A closed fuel tank system is used on some 1975-78, and all 1979 and later models, to route raw fuel vapor from the fuel tank into the PCV system (sixes) or air cleaner snorkle (V8s), where it is burned along with the fuel/air mixture. The system prevents raw fuel vapors from entering the atmosphere.
The fuel vapor system consists of internal fuel tank venting, a vacuum-pressure fuel tank filler cap, an expansion tank or charcoal filled canister, liquid limit fill valve, and internal carburetor venting.
Fuel vapor pressure in the fuel tank forces the vapor through vent lines to the expansion tank or charcoal filled storage canister. The vapor then travels through a single vent line to the limit fill valve, which regulates the vapor flow to the valve cover or air cleaner.
Limit Fill Valve
This valve is essentially a combination vapor flow regulator and pressure relief valve. It regulates vapor flow from the fuel tank vent line into the valve cover. The valve consists of a housing, a spring loaded diaphragm and a diaphragm cover. As tank vent pressure increases, the diaphragm lifts, permitting vapor to flow through. The pressure at which this occurs is 4-6 in. H 2 O column. This action regulates the flow of vapors under severe conditions, but generally prohibits the flow of vapor during normal temperature operation, thus minimizing driveability problems.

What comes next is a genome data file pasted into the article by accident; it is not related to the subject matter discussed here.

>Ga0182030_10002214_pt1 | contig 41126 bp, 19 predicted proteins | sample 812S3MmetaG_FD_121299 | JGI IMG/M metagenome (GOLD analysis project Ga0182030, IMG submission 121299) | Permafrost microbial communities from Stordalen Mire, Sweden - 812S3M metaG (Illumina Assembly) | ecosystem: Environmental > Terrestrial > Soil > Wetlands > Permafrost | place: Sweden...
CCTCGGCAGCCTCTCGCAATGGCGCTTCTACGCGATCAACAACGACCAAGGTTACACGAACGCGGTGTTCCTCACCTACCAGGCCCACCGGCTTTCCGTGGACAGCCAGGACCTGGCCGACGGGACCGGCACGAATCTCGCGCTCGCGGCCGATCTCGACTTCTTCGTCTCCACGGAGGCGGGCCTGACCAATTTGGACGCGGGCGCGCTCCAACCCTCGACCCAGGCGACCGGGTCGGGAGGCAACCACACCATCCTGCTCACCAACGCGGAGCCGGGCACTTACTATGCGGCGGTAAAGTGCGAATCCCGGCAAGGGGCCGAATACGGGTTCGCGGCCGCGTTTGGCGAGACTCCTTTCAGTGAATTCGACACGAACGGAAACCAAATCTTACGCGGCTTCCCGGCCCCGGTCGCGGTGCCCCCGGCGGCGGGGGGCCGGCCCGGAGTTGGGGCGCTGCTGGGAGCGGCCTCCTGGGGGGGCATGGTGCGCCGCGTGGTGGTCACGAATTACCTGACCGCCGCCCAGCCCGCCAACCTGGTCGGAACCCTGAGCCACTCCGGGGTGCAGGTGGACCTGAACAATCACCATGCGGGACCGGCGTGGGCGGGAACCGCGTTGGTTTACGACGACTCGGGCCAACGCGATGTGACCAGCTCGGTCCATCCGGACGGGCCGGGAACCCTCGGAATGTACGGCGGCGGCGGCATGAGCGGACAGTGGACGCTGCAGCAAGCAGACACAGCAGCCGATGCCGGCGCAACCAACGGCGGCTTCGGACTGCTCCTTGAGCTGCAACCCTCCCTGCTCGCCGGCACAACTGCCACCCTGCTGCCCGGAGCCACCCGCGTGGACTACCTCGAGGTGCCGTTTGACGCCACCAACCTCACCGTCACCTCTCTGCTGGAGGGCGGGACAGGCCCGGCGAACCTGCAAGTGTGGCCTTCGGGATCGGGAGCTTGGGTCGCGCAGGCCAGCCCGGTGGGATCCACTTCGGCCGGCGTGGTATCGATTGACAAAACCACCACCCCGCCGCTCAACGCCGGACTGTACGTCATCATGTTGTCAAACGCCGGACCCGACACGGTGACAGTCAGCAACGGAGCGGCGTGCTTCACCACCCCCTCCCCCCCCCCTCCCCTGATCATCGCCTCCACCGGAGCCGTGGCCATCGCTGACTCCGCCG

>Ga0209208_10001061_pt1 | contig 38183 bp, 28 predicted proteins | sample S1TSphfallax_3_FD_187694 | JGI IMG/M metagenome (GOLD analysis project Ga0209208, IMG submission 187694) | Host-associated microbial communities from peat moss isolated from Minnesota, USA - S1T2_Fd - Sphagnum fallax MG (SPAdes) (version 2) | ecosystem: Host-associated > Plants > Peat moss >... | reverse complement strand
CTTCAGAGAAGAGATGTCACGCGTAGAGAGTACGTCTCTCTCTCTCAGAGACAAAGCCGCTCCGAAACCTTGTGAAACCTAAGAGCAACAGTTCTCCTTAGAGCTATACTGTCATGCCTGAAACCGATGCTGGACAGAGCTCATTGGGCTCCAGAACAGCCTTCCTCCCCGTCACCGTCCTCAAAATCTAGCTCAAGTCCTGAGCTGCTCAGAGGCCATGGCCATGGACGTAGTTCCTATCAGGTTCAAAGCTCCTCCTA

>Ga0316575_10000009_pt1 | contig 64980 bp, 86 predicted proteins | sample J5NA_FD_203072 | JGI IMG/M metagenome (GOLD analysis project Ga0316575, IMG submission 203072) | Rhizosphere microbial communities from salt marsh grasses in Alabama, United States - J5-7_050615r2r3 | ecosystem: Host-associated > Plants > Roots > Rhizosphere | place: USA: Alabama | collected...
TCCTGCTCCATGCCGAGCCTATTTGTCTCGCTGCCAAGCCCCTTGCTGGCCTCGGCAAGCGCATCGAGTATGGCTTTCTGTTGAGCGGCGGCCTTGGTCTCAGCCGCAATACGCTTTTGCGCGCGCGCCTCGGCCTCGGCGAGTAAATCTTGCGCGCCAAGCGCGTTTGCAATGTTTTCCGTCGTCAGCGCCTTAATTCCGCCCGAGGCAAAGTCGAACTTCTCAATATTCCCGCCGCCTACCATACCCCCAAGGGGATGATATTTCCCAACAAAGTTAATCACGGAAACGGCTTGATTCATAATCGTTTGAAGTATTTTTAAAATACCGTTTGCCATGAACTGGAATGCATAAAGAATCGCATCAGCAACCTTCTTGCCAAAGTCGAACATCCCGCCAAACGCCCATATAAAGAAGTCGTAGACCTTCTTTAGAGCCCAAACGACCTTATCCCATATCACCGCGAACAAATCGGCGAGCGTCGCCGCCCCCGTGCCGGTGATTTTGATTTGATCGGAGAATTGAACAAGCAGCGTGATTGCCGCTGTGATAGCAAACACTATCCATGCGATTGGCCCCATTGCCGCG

Liquid Check Valve
The liquid check valve prevents liquid fuel from entering the vapor lines leading to the storage canister. The check valve incorporates a float and needle valve assembly. If liquid fuel should enter the check valve, the float will rise and force the needle upward to close the vent passage. With no liquid fuel present in the check valve, fuel vapors pass freely from the tank, through the check valve, and on to the storage canister.
There are several things to check for it a malfunction of the evaporative emission control system is suspected.
- Leaks may be traced by using an infrared hydrocarbon tester. Run the test probe along the lines and connections. The meter will indicate the presence of a leak by a high hydrocarbon (HC) reading. This method is much more accurate than a visual inspection which would indicate only the presence of a leak large enough to pass liquid.
Leaks may be caused by any of the following, so always check these areas when looking for them:
- Defective or worn lines.
- Disconnected or pinched lines.
- Improperly routed lines.
- A defective filler cap.
If it becomes necessary to replace any of the lines used in the evaporative emission control system, use only hoses which are fuel resistant or are marked `EVAP'.
- If the fuel tank has collapsed, it may be the fault of clogged or pinched vent lines, a defective vapor separator, or a plugged or incorrect fuel filler cap.
- To test the filler cap, clean it and place it against the mouth. Blow into the relief valve housing. If the cap passes pressure with light blowing or if it fails to release with hard blowing, it is defective and must be replaced.
See Figure 1